It was the part of the hot-headed gangster Sonny Corleone in the classic Mafia film The Godfather that turned James Caan into one of Hollywood’s biggest box-office stars of the mid-1970s, though initially he had tested for it and been told No.
He auditioned for the roles of both Sonny and his brother Michael Corleone. Another actor called Carmine Caridi was hired as Sonny. And, unlike Caridi and co-stars Al Pacino and Marlon Brando, Caan could not even claim Italian heritage. He was the son of Jewish refugees from Germany. But there was furious, and somewhat convoluted to-ing and fro-ing over the casting. Paramount wanted Robert Redford or Warren Beatty as Michael, the brother who inherits the Corleone empire after Sonny’s death. Producer Robert Evans wanted Ryan O’Neal, the star of Love Story, as Michael and Caan as Sonny.
Director Francis Ford Coppola got his way with the casting of the then-little known Pacino as Michael. And in a reshuffle worthy of the final days of Boris Johnson, Caridi was out and the role of Sonny went to Caan, who had starred in Coppola’s drama The Rain People a couple of years earlier.
No one remembers The Rain People, while The Godfather became a huge hit, won a slew of Oscars and is regarded as one of the greatest films of all time.
Caan got an Oscar nomination as best supporting actor for his performance, but was up against co-stars Al Pacino and Robert Duvall and the award went to Joel Grey for Cabaret. But over the next few years Caan went on to star in Freebie and the Bean, the Funny Girl sequel Funny Lady and the original version of Rollerball.
However, he struggled with drugs and aspects of his personal life, including several brushes with the law and four divorces. He described his politics as “ultra-conservative” and supported Donald Trump, not something that plays well in liberal Hollywood.
His drug abuse worsened after the death in 1981 of his sister Barbara, to whom he was very close and who worked with him in his production company. “I got into the whole lifestyle of girls and drugs and partying,” he said. He did little work during the first half of the decade and spent a lot of time at the Playboy Mansion .
He retrieved his career in 1987 after Coppola gave him a lead role in Gardens of Stone, he co-starred with Mandy Patinkin in Alien Nation and he had a big hit with Misery, playing a writer held captive by a deranged Kathy Bates. Meanwhile, Caridi was fobbed off with two different supporting roles in The Godfather Parts II and III.
Caan’s parents were refugees from the Nazis. He was born James Edmund Caan in the New York City borough of The Bronx and grew up largely in the neighbouring borough of Queens, where his father ran a kosher butcher’s shop.
He attended universities in Michigan and New York State, but never graduated. While at university he began acting and he subsequently studied at the Neighborhood Playhouse School of the Theatre in New York, under Sanford Meisner, whose technique was similar to The Method. One of his contemporaries was Robert Duvall, with whom he would later appear in several films.
In the early 1960s Caan appeared in plays on and off Broadway and began getting small roles on television, including Route 66, The Untouchables, Combat and Wagon Train, often playing young thugs.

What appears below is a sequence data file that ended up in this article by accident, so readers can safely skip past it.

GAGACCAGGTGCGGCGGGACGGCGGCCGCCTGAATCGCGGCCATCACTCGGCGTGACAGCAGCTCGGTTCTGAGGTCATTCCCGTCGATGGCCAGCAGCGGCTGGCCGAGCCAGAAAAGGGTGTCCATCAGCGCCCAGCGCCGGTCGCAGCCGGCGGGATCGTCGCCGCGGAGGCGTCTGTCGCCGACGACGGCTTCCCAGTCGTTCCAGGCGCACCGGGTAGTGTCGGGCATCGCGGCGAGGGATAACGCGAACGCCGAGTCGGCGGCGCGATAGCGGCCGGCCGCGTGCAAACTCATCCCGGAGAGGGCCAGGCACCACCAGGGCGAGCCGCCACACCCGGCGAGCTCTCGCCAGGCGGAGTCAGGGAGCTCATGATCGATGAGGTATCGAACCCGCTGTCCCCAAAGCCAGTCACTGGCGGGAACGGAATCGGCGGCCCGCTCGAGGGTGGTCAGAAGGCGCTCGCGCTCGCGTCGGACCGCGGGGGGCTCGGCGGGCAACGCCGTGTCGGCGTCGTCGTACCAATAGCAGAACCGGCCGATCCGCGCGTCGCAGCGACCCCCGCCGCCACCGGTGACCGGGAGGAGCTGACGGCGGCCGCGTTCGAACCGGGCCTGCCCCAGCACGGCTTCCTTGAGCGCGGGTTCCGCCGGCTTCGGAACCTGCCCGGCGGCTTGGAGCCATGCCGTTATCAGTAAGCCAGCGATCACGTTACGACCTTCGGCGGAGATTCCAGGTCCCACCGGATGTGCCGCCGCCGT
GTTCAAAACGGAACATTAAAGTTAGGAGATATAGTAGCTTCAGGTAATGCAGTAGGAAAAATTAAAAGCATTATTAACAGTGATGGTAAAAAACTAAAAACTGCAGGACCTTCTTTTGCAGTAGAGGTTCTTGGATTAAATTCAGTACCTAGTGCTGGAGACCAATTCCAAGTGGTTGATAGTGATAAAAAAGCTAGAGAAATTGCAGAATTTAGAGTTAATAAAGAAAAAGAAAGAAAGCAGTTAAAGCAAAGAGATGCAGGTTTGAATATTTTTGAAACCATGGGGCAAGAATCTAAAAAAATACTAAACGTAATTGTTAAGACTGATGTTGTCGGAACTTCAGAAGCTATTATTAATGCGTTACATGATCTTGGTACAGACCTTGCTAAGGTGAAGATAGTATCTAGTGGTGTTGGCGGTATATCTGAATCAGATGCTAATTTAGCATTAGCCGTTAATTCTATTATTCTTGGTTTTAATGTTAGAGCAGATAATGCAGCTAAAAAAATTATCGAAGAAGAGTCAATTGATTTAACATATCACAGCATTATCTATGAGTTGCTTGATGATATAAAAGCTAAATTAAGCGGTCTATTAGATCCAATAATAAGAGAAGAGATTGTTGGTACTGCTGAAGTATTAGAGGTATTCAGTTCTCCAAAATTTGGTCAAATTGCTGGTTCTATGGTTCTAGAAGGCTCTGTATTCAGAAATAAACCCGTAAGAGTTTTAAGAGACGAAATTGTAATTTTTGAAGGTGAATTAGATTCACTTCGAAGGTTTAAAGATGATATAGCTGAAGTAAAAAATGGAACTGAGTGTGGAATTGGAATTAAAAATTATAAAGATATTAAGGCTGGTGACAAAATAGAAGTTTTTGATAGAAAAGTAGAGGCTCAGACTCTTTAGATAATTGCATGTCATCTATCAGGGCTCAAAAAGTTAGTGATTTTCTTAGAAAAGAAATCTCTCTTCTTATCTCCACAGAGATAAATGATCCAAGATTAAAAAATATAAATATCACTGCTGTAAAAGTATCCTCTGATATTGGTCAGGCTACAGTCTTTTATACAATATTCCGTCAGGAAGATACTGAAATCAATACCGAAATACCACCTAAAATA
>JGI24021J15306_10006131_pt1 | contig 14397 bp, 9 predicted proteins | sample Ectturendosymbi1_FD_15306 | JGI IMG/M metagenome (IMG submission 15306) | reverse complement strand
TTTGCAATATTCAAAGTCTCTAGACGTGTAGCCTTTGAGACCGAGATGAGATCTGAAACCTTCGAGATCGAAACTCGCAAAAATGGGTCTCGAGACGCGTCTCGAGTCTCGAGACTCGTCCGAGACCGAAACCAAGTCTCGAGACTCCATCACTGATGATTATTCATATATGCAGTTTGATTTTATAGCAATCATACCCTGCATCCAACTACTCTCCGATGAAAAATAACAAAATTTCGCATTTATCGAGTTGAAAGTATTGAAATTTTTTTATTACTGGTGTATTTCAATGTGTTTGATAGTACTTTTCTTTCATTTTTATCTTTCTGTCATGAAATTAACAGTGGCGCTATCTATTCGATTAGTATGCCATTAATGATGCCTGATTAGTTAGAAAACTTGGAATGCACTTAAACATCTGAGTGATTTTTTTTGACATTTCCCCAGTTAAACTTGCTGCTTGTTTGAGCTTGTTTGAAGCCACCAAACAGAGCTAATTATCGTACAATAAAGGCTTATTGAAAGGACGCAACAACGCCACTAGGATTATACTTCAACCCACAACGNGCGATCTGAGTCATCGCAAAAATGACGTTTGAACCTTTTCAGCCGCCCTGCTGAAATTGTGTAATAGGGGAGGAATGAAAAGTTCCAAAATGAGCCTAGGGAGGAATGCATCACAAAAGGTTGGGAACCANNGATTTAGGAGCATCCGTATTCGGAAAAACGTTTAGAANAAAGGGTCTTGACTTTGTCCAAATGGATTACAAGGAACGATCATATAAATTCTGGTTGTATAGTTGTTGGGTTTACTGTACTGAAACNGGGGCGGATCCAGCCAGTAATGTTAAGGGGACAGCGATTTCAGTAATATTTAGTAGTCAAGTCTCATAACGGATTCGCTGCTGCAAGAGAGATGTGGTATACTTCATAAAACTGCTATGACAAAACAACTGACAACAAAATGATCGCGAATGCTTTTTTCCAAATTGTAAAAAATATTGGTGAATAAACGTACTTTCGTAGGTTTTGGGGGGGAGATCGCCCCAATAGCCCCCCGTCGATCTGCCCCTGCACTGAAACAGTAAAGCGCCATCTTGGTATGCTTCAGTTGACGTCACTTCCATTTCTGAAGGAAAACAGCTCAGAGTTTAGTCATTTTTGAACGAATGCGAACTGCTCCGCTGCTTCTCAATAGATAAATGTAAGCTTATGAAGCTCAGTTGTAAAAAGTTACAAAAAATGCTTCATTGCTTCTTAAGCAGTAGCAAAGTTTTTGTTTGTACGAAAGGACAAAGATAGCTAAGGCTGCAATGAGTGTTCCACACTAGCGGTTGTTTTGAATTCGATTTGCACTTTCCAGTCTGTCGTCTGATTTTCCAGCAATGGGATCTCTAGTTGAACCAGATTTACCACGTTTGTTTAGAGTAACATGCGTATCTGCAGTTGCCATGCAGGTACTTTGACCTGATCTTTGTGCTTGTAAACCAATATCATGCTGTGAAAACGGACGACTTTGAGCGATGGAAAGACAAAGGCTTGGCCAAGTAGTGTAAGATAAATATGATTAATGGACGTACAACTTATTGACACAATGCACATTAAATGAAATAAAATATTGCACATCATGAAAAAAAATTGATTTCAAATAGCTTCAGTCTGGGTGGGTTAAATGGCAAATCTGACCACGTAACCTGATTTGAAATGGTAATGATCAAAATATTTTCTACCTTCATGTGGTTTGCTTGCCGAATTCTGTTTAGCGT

He got early breaks on the big screen in the mid-1960s when the legendary director Howard Hawks cast him firstly as a racing driver in Red Line 7000 and then, more significantly, as John Wayne’s laid-back buddy Mississippi in the western El Dorado.
A lead role in The Rain People may not have turned him into a star but it put him on Coppola’s radar, even if it was Evans who was seemingly arguing for him most strongly to be cast as Sonny at the end of the day.
Shortly before the release of The Godfather he reached a wide audience, and secured an Emmy nomination, with a starring role in Brian’s Song, the true story of an interracial bromance between two American footballers, one of whom, the eponymous Brian, ultimately dies of cancer.
For The Godfather Caan immersed himself in the role of Sonny. “I’m not even Italian, but I went to Brooklyn for several weeks and hung around with Italian guys, picking up their language and mannerisms,” said Caan. “One guy always talked to everyone like you were across the room from him – even when he was sitting beside you. I used him as a model.” Caan got so into the character that he found himself going home and saying things like “Hey Ma, pass the f***ing salt”.
Caan was so successful in his portrayal of Sonny Corleone that he even got turned away from a country club once because of his supposed Mafia connections. Caan recalled: “The guy sat in front of the board and he says, ‘No, no, he’s a wiseguy, been downtown, he’s a made guy,’ I thought, ‘What? Are you out of your mind?’ ”
However, Caan’s links to gangsters were not restricted to the big screen. He appeared as a character witness at the trial of one notorious mobster. On other occasions he was arrested for brandishing a gun in public and he was questioned for hours by police after a body was found outside the flat where he was staying. Police concluded that the man had died in an accidental fall.
Caan was a black belt in karate and took part in rodeo and other extreme sports, resulting in a string of serious injuries.
Later films included Honeymoon in Vegas, Mickey Blue Eyes and Elf, in which he had a significant supporting role. In the 2000s he had a regular role as a casino executive in the television series Las Vegas. He is survived by five children, including the actor Scott Caan.
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